Autism is not a crime. There. I said it. For the sane, the educated, the compassionate, hell, they already understand this. However, in society, where bullying is rampant and unchecked most of the time, people with Autism are constantly judged, berated and otherwise chastised for their actions, thoughts and behaviors at any given time.
I’ve never been able to truly understand bullying, because I’m not one, but at its core, I think I do understand it on some rudimentary level. I posted a while back about being contacted by my childhood bully. As a child/teen, she was horrifically cruel to me, even resorting to damaging my mother’s gardens and throwing paint on their car. Thankfully, as time wore on, she moved away from this behavior and eventually left the area. Years later, she contacted me on Facebook and asked if she could take me out to lunch, that she wanted to make amends. I agreed, as it felt right. The meeting was productive, and we were able to get past those horrible things so long ago. She moved on after that, as it was something she felt she needed to do.
What she explained to me, that her rampant jealousy over the things I had (both parents who were not divorced and remarried, nice clothes that they couldn’t afford, a pool in my yard, a ‘nicer’ house than hers etc) made her lash out at me. She never disliked me as a person, she just projected her jealousy that way. Funny how all this time, she never knew that all I had WERE those material things; I never had love. After losing her only child after his murder, she went about seeking healing through many interactions, the one with me included. I wished her well and she went on her way. So, it was through her explanation that I tried to somehow understand the concept of bullying at its core. It’s been difficult for me to connect bullying and Autism, but I’ve begun to somehow piece the connection together, albeit on a primitive level.
Is the bullying a result of being raised in a household where people who are different are judged openly? Are the parental figures racist, homophobic, emotional/physical abuse; victims themselves of generational parenting that was lacking in many ways? None of these scenarios justify the behavior, but that doesn’t mean that we shouldn’t look for at least a place where these actions and words come from.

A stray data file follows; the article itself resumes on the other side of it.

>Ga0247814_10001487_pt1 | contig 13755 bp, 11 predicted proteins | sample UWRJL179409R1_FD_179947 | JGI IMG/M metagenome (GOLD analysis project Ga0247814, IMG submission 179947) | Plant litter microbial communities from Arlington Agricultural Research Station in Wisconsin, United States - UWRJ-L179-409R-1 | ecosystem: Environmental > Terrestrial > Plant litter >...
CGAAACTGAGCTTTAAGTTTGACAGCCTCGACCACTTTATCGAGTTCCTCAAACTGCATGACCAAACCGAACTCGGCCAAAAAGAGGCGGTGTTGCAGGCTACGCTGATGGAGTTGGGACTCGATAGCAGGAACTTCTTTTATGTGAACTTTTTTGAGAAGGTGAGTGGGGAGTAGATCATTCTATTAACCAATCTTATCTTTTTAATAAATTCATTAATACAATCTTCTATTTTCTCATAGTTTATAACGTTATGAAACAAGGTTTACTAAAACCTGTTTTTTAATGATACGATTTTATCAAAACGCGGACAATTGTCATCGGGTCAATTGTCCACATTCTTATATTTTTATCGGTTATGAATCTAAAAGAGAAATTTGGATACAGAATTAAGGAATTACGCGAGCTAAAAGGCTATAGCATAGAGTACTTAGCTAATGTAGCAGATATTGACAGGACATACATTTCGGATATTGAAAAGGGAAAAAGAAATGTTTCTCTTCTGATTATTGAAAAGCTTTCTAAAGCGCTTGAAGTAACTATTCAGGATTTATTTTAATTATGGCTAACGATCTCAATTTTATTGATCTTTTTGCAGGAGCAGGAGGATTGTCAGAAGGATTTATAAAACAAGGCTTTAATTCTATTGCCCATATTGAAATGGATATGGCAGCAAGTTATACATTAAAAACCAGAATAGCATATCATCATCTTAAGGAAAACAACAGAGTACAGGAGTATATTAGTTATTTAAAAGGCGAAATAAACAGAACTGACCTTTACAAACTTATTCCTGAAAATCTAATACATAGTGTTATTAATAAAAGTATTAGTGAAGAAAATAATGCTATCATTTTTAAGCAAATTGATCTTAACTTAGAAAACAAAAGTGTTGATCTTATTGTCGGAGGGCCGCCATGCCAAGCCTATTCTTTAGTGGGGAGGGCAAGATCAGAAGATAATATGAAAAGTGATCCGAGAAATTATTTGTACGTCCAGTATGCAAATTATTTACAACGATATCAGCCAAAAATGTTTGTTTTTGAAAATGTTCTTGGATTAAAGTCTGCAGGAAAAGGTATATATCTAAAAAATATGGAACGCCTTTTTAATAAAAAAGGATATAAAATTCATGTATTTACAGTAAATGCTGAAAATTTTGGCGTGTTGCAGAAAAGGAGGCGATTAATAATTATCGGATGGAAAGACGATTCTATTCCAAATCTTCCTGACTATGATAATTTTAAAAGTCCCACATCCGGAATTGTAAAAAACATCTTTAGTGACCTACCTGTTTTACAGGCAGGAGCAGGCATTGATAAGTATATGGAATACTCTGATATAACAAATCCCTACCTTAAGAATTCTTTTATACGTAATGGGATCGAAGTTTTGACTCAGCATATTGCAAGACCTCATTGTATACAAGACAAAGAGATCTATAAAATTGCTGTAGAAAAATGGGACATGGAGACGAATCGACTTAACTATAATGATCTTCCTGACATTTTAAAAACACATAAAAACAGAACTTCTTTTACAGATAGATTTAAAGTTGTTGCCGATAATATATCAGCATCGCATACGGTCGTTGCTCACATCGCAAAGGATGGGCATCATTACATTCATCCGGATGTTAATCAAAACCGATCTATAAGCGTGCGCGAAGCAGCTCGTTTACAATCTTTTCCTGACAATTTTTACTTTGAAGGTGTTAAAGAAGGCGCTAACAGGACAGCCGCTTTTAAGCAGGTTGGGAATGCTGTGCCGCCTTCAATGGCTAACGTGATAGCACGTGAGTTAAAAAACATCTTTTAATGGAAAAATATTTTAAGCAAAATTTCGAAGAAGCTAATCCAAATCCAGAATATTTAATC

Now that my two children are older, I clearly see how society judges them, instantly categorizing them as unfit or broken if they can’t immediately conform to things around them. To be honest, unless you actually spend time with both of my children, you wouldn’t truly recognize their presence on the spectrum unless you were looking for it. Some have commented that my son seems “off” in some way (how kind) and that my daughter is “neurotic” and “unstable”. Hell, that could describe me on any given day to be honest. Coming to terms with my own neurodivergence has taught me that nothing should ever be assumed or diagnosed without intense introspection and thoughtful consideration.
This quote is absolutely critical for me when it comes to understanding Autism. “[So-called] Mild autism doesn’t mean one experiences autism mildly…It means YOU experience their autism mildly. You may not know how hard they’ve had to work to get to the level they are.” What a powerful quote to say the least. My son, now almost in his mid-20s (when did THAT happen? jeez) has such a gentle soul. As a frontline worker in a food store, he is constantly berated at work by nasty customers and there are times when I have to talk him down from panic attacks and other breakdowns he experiences due to their cruelty. His employer has his back and works to de-escalate these things, but people will be the way they are, autism or no autism. A few weeks ago, it was, “Why don’t you take your mask off, you a$$hole!”. He very gently tried to explain that his employer has a mask mandate for employees, while the public doesn’t need them. The person went on a political rampage, holding up the line and causing unnecessary disruption. My son was shaking and had a rough night, during which I had to talk him down from tears and frustration. I hope that person can somehow come to terms with their cruelty one day.
There has been an attempt by countless Autism advocacy groups to encourage awareness to promote inclusion for everyone on the spectrum, to help others understand the nuances of individuals living with Autism and much more. Like any other challenge, society has always leaned towards exclusion for anyone who isn’t “normal” (whatever normal is) or who doesn’t conform to societal expectations. We need to do better. Chastising and berating people for being unique shouldn’t be a crime. However, treating people as less because of who they are should be.
Stepping off my soapbox for the day!